Can the new base iPhone be considered an upgrade over last year’s flagship, or are those already in possession of an iPhone X better to stick with or instead consider the XR’s more potent companions – the iPhone XS and iPhone XS Max?
iPhone XR vs iPhone X – Design
The iPhone XR has the iPhone X to thank for its good looks. Last year’s flagship iPhone signified a fork in Apple’s smartphone design language, most notably with the adoption of an elongated display and the characteristic notch – a feature that’s become commonplace in 2018.
The X and XR both take the form of a sandwich of curved glass with a metal frame bordering the face and back – polished stainless steel on the iPhone X, colour-matched matte 7000 series aluminium on the XR. Whichever handset you pick, there’s no headphone jack here, just the company’s own Lightning connector at the base. The 5.8-inch display of the older X is dwarfed by the newer, larger 6.1-inch Liquid Retina Display on the XR.
Despite its additional size, however, you could argue that it offers the weaker viewing experience; it trades AMOLED technology for LCD (even though Apple claims this is “the most advanced LCD ever in a smartphone”).
Both handsets are pretty hardy, too, thanks to IP67 dust and water-resistance, while their glass-backed bodies also accommodate Qi wireless charging.
The iPhone X gave us our first taste of Face ID, doing away with the long-standing Touch ID-laden physical home button that once defined the look of an iPhone. Instead, it incorporated Apple’s new TrueDepth camera array, plus Animoji – a feature unique to the X amid 2017’s iPhone crop. Now all three of this year’s entrants, including the iPhone XR, sport a TrueDepth sensor of their own and, as such, share in the X’s Animoji and, now, Memoji support.
iPhone XR vs iPhone X– Specs and features
Beyond the TrueDepth sensor and the capabilities it facilitates, the handsets share a few other features too. They offer the same 64GB and 256GB storage configurations, although the XR also comes in a 512GB configuration; both run iOS 12 (with the iPhone X getting an upgrade from iOS 11); both pack in 7-megapixel front-facing cameras; and both support HDR10 and Dolby Vision.
|iPhone X||iPhone XR|
|Display||5.8-inch 1124 x 2436 AMOLED||6.1-inch 1792 x 828 IPS LCD|
|Processor||Apple A11 Bionic||Apple A12 Bionic|
|Rear camera||Dual 12-megapixels||Single 12-megapixels|
|Software||iOS 12 (upgraded from iOS 11)||iOS 12|
Apple’s A11 Bionic chip is still proving to be a formidable piece of silicon in benchmarking tests. It continues to render the iPhone X an unquestionably responsive handset, delivering a flagship-class experience whether you’re browsing social media, gaming or enjoying an augmented-reality experience. The XR’s newer A12 Bionic chip simply takes things up a notch, topping the iPhone X in every benchmark and real-world performance test you can throw at it.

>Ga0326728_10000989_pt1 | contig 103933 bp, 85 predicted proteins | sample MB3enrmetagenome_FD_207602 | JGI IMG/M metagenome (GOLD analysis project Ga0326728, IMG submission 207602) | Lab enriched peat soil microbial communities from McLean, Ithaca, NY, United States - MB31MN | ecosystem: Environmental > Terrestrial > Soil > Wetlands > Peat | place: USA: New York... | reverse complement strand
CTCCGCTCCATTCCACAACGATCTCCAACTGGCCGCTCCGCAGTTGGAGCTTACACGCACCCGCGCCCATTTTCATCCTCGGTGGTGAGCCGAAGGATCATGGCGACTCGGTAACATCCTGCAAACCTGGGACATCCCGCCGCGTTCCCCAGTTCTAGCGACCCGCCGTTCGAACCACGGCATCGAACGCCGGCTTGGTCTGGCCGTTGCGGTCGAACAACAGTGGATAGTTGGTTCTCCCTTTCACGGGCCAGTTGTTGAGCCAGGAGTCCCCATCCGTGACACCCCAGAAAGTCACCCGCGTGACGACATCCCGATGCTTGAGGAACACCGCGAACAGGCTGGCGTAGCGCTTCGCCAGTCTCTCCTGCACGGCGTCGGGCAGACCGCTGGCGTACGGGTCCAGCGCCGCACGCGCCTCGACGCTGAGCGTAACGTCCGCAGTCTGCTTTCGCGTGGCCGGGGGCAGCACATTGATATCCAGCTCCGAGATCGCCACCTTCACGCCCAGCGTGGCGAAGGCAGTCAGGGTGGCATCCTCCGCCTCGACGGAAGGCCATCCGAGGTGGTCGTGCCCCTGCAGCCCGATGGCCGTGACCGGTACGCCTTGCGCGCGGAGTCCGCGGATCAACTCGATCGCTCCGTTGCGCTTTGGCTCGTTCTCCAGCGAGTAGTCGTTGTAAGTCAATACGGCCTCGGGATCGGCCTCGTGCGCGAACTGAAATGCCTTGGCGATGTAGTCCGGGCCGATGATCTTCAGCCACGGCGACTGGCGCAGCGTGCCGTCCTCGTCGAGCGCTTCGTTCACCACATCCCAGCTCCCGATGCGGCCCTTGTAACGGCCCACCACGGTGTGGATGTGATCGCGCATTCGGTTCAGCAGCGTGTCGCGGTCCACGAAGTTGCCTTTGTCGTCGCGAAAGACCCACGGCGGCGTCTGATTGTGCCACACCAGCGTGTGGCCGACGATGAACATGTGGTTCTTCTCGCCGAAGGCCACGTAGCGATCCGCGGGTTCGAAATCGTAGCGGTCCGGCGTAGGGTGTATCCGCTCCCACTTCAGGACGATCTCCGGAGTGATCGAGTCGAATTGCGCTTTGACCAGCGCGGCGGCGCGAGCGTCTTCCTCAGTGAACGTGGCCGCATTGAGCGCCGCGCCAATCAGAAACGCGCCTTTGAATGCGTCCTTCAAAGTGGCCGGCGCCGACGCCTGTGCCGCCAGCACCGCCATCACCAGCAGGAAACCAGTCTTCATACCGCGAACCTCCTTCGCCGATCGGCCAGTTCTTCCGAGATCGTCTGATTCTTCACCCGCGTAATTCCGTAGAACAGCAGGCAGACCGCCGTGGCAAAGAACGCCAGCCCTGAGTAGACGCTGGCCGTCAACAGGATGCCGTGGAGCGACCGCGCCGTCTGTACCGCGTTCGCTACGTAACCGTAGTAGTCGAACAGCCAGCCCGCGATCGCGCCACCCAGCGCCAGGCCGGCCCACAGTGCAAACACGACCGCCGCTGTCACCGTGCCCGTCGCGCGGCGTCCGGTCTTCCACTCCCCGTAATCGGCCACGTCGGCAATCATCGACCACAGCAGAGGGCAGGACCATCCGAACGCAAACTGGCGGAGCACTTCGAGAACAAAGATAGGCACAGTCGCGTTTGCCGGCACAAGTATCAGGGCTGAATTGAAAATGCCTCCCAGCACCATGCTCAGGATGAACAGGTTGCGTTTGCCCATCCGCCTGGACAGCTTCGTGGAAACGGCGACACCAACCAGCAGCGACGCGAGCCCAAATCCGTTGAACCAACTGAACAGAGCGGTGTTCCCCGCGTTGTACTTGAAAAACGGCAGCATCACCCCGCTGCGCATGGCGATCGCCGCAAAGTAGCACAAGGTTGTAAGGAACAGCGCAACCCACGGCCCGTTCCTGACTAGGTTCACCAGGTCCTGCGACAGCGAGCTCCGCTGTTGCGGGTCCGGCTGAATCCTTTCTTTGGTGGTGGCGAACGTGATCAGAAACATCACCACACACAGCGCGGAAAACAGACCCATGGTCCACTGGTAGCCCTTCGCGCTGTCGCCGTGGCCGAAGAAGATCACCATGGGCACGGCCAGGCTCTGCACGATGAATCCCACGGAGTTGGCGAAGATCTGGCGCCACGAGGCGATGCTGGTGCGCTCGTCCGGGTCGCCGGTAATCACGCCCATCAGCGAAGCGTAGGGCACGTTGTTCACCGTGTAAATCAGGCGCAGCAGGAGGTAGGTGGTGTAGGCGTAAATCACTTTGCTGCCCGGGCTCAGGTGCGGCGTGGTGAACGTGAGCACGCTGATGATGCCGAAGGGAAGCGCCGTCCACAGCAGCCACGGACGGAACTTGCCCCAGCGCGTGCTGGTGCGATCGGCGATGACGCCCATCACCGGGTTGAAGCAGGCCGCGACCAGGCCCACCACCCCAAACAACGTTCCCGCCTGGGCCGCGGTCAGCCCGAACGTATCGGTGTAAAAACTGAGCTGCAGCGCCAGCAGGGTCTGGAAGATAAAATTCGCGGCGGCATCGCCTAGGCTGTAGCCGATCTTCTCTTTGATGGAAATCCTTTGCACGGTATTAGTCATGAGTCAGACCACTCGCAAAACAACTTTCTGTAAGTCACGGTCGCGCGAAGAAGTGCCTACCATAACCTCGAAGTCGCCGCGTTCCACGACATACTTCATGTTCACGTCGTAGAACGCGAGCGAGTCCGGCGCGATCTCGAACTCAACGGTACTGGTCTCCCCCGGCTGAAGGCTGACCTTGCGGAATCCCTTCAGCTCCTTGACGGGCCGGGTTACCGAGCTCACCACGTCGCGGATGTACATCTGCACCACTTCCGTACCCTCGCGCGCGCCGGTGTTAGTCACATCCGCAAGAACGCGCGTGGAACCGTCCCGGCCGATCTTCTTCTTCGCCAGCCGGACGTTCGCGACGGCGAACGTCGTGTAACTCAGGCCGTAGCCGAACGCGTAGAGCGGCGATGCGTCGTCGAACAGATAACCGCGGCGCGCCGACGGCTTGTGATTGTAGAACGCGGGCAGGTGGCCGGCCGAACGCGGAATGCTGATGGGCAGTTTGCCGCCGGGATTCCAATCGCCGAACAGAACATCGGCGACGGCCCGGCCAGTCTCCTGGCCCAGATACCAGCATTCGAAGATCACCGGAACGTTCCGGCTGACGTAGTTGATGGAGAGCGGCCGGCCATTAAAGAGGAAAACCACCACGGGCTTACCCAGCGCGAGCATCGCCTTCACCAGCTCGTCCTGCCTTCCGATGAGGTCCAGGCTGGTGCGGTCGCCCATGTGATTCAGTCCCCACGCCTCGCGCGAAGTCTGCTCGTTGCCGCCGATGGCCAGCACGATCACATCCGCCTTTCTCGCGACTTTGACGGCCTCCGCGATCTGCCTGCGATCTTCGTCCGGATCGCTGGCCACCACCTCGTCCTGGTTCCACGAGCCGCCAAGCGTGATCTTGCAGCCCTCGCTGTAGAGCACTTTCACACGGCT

iPhone XR vs iPhone X – Camera
The biggest visible difference, aside from size, may well be what lies on the back of both of these robust smartphones. The iPhone X’s dual 12-megapixel camera array sat atop the pile with regards to features and quality when compared to what its launch siblings, the iPhone 8 and iPhone 8 Plus, had to offer.
The main advantage of that dual setup is lossless optical zoom, which the single sensor on the XR lacks. Despite its monocular configuration though it’s the first iPhone that retains the company’s portrait mode (which throws subtle background blur or virtual lighting effects into the mix) technology on the rear camera too.
iPhone XR vs iPhone X – Price
Unless you were living under a rock from September to November time last year, you would have heard about the £1000/$1000 iPhone. Due to the technical advancements that Apple brought about with the iPhone X, the company decided that its new top handset justified a bump up to the ceiling of iPhone starting prices. At £999/$999 for the base 64GB model, the iPhone X was unapologetically pricey.
The newer iPhone XR, meanwhile, is a slightly different proposition. It’s still far from an affordable handset at £749/$749, but provided you’re okay missing out on the X’s superior screen and dual camera, you can pick up a more powerful smartphone with greater future-proofing for a touch less.
The iPhone X remains a stonkingly good smartphone and trumps the XR in a number of ways, but for the right buyer the XR’s beefier processor, larger display and/or lower price tag may be enough to entice people who are torn between the two.